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Friday, March 28, 2008

Club for Growth is even smaller than I thought

by folkbum (not an attorney--anyone who is who sees errors should let me know right away)

This started as more updates to my previous post, but it's a little long for that. I'll start with a recap:
  • Bob Dohnal files a complaint (.pdf) that Justice Louis Butler is illegally using corporate resources (the Milwaukee firm of Friebert, Finerty, & St. John (FFSJ)) for his campaign.
  • The Wisconsin Club for Growth follows that up with an "email update" all about the complaint, and including links to "evidence."
  • One piece of evidence is a list (.pdf) of 35 cases before the Wisconsin Supreme Court involving attorneys from FFSJ.
  • The list includes two cases--petitions, really, in the same case--brought by a John D. Finerty. CFG claims this is the same John D. Finerty who for a time served as Butler's campaign treasurer; it turns out to have been John D. Finerty, Jr., a completely different attorney at a completely different firm. (Even though I contacted WICFG, they still have those cases on their list.)
From there, I kept looking at the list from CFG. (I searched Supreme Court opinions and WSCCA.) It has a number of other problems:
  • It lists single cases multiple times. For example, 2004AP003179 is listed six times, all under the name of attorney Matthew O'Neill. Several other cases are listed under multiple attorneys' names, if more than one attorney was involved--like 2005AP002224, which is listed under three different attorneys' names.
  • The list includes cases Butler recused himself from. According to an email from a senior advisor with the campaign, six cases on the list--including some listed more than once under different attorneys' names--were cases Butler recused himself from.
  • When you eliminate duplications, the wrong Finerty, and recusals, you get a list of eight--down tremendously from 35. That's some incredible shrinkage for a group called Club for Growth.
When you start reading those eight cases, you find other problems with their list:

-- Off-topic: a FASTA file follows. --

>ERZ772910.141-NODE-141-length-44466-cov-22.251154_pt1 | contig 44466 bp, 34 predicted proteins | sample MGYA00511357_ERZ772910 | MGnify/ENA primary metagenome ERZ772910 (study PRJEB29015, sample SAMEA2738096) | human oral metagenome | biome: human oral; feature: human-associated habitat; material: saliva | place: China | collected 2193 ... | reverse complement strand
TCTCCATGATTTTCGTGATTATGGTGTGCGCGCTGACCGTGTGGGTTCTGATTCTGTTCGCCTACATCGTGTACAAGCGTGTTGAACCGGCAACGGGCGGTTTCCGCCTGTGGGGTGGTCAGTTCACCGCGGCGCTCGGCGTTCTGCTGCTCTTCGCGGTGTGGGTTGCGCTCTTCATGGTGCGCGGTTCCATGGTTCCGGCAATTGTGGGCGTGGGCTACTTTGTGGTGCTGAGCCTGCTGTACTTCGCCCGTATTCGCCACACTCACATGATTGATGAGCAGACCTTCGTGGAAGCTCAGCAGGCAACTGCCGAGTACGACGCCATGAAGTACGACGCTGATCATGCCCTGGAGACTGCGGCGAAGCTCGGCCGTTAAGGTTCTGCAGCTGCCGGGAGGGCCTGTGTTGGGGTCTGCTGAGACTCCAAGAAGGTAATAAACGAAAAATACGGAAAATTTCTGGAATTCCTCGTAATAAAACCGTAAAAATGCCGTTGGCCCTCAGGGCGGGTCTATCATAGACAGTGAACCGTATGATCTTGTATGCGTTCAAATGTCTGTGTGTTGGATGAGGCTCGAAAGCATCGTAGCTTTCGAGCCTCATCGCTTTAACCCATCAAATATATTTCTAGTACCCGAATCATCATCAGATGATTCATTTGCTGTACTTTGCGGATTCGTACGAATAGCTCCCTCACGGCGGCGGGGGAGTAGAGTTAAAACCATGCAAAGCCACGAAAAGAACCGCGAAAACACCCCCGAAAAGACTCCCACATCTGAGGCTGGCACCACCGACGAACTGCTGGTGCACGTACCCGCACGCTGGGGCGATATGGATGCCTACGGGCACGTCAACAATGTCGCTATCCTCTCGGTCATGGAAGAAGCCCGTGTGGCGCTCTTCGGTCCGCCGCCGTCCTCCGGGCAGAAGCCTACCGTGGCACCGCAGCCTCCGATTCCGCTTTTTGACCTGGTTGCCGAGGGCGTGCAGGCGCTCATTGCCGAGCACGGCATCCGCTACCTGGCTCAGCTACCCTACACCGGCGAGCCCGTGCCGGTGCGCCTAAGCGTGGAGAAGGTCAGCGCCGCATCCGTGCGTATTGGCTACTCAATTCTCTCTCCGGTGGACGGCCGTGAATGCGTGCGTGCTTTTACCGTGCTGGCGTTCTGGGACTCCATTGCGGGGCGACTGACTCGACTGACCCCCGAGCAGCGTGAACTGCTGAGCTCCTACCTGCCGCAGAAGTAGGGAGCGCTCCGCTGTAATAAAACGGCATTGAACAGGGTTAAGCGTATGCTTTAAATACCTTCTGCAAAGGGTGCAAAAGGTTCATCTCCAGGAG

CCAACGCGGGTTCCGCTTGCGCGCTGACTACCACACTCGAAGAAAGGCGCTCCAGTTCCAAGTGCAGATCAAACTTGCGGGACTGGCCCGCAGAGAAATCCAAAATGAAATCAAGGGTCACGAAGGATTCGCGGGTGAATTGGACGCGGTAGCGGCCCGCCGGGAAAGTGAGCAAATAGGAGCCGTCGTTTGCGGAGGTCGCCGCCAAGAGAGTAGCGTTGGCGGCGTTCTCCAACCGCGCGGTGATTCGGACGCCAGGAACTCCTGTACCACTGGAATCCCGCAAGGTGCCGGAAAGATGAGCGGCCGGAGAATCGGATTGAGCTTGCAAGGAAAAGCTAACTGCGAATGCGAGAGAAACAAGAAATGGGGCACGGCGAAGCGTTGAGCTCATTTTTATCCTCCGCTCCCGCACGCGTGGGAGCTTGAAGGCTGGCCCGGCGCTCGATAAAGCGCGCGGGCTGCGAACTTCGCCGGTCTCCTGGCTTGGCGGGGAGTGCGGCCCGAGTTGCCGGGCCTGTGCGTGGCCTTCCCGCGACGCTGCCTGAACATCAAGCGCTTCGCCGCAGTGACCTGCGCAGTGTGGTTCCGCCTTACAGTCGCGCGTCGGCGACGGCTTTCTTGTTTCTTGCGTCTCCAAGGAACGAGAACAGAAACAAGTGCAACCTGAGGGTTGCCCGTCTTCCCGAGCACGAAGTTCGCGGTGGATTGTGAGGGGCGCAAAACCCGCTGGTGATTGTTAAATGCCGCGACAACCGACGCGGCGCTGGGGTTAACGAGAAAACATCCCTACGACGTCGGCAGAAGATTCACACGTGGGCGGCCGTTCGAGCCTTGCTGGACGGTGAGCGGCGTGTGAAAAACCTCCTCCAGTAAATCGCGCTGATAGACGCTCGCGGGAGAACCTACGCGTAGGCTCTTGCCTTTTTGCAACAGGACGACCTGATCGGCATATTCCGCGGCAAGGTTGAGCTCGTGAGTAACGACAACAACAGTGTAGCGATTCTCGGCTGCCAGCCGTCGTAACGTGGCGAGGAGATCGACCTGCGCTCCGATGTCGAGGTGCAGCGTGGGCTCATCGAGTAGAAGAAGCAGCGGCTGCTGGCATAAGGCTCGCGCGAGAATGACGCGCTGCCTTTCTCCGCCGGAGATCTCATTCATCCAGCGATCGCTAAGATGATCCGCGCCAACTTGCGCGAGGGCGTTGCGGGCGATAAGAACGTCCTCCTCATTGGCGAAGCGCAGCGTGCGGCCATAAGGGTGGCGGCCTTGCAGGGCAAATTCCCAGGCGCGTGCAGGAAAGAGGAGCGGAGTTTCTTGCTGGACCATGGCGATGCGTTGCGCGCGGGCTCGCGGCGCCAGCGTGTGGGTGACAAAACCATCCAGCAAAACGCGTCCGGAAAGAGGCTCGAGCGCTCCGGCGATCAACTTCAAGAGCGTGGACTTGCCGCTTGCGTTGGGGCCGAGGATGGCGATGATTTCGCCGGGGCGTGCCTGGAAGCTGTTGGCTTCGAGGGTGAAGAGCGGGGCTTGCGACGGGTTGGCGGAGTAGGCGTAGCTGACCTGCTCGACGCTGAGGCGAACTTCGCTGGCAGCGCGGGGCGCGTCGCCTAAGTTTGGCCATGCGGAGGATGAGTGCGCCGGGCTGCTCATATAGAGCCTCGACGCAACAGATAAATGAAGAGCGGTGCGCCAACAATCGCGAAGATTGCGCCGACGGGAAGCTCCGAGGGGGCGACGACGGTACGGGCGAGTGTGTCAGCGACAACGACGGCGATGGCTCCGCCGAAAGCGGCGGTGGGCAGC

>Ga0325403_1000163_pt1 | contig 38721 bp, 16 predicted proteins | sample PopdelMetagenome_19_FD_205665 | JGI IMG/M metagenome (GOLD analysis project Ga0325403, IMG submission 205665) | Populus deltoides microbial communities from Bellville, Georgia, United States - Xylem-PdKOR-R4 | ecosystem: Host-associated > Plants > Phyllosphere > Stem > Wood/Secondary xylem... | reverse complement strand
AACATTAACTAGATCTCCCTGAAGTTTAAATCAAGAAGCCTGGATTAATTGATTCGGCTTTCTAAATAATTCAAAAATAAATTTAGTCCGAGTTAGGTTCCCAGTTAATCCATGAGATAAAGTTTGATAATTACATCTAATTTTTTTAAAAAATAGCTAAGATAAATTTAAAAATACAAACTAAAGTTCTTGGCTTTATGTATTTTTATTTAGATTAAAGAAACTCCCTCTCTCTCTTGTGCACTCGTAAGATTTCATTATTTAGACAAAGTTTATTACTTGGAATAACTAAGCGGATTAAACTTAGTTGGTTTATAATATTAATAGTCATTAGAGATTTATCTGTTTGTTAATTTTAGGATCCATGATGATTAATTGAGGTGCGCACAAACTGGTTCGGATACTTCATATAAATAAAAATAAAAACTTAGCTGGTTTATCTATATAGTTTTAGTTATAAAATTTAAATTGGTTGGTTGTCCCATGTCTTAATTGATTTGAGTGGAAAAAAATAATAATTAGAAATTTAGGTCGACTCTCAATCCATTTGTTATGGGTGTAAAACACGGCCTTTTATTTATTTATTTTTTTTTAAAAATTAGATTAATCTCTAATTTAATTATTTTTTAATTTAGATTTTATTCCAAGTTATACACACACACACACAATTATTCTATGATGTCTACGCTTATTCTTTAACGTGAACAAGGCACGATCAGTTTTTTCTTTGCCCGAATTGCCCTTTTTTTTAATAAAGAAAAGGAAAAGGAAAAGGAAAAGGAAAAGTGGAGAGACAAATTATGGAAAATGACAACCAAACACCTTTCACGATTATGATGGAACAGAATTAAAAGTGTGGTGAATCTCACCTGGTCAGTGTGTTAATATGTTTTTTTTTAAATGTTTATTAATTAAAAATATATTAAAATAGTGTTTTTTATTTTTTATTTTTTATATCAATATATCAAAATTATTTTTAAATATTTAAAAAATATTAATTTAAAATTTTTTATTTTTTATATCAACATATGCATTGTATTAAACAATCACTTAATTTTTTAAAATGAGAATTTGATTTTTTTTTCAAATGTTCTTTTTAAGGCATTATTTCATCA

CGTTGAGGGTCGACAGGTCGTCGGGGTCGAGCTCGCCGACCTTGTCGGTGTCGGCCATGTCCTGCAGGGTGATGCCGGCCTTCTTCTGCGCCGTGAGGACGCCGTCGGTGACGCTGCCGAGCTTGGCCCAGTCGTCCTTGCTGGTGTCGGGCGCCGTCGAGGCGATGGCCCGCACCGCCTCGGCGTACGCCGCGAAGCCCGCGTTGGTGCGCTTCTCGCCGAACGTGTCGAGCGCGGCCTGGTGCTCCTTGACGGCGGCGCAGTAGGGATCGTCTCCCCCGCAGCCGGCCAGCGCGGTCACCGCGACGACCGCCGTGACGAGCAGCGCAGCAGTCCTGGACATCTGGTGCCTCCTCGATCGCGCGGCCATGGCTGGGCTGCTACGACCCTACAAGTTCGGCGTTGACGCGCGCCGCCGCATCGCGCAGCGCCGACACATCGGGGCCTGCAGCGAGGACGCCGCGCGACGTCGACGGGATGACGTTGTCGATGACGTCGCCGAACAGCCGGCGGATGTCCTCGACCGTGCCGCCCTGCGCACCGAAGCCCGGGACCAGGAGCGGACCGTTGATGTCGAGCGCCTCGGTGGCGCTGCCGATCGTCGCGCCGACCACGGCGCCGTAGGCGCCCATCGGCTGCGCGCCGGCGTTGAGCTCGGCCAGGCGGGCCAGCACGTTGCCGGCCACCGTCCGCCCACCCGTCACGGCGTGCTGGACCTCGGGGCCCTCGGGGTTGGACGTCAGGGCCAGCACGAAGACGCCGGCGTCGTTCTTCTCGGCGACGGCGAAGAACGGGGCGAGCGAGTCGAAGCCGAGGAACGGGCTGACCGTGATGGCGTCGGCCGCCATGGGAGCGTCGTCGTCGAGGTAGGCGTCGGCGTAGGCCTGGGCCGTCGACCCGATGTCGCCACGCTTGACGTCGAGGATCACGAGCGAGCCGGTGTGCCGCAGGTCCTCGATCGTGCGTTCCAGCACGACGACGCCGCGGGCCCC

• One case does not seem to have anything to do with lawyers from FFSJ. 2005AP1042 is credited by CFG as involving Robert H. Friebert, but his name is nowhere to be found. In addition, Butler's concurrence in that case takes a turn that you would think CFG and its ilk would like: "[I]t remains the role of the legislature," he writes, "not the judiciary, to rewrite legislation where necessary to implement positive public policy goals." Isn't that kind of the opposite of the judicial activism Butler's opponents accuse him of?
  • One case, 2005AP002224, was a "voluntary dismissal."
  • Several cases featured Butler seeming to rule (usually concurring) against the FFSJ attorney in the case. These are 2003AP001225, 2004AP000377, and 2005XX021704 (the Brian Burke case, where the court upheld the recommendation of referee Rick Esenberg to suspend Burke's license).
That gets CFG's list of 35 cases down to three--three--where a conflict of interest might have shown. How's that for shrinkage? Club for Growth, in what has to be among the most underhanded moves of all the underhanded moves we've seen so far this election, puts out a list of conflict-of-interest cases that is at best 90% crap. At best. Ninety percent. Crap.

But let's look at those three cases: 2004AP003238, 2004AP003179, and 2004AP00319. Butler was in the majority on all of those cases, and had he changed his vote--i.e., had FFSJ actually bought Butler with their "work" for him--it would not have made a difference. In all of those cases, at most only two justices dissented--that is, Butler was not the tie-breaking vote in any of those cases. (And in all of those cases, he sided with the more "conservative" side of the court, as well.)

Further, there is also no evidence--if CFG has some, I'd like to see it--that Butler did not inform the opposing parties that he had some affiliation with FFSJ. And those parties were not slouches--they included Northwest Airlines, for example, whom I would presume to have counsel smart enough to raise the issue if they thought there was a real conflict.

So that's what Club For Growth gets shrunk to--three cases where if there were a conflict of interest, it wouldn't have mattered.

Perhaps most upsetting in all of this is the origin of the complaint itself. Dohnal and his enablers, all slaves to the notion that a dimwitted but loyal Gableman is better than an independent Butler, are working on the presumption that Louis Butler is stupid. Somehow, they think the guy who was so good with the law to be called, affectionately by his friends and now pejoratively by his enemies--"Loophole Louie" has now lost all ability to follow the law. Butler is a smart man (reading through his opinions, concurrences, and dissents this morning was more intimidating than reading the parts written by the other justices, I tell you what), and to suggest that he is too dumb to follow campaign finance law and basic ethics is idiotic itself. But, then again, coming from Dohnal and CFG, I suppose that's what we should have expected.

Many thanks to the illusory tenant, who helped me through some rough patches in this analysis.

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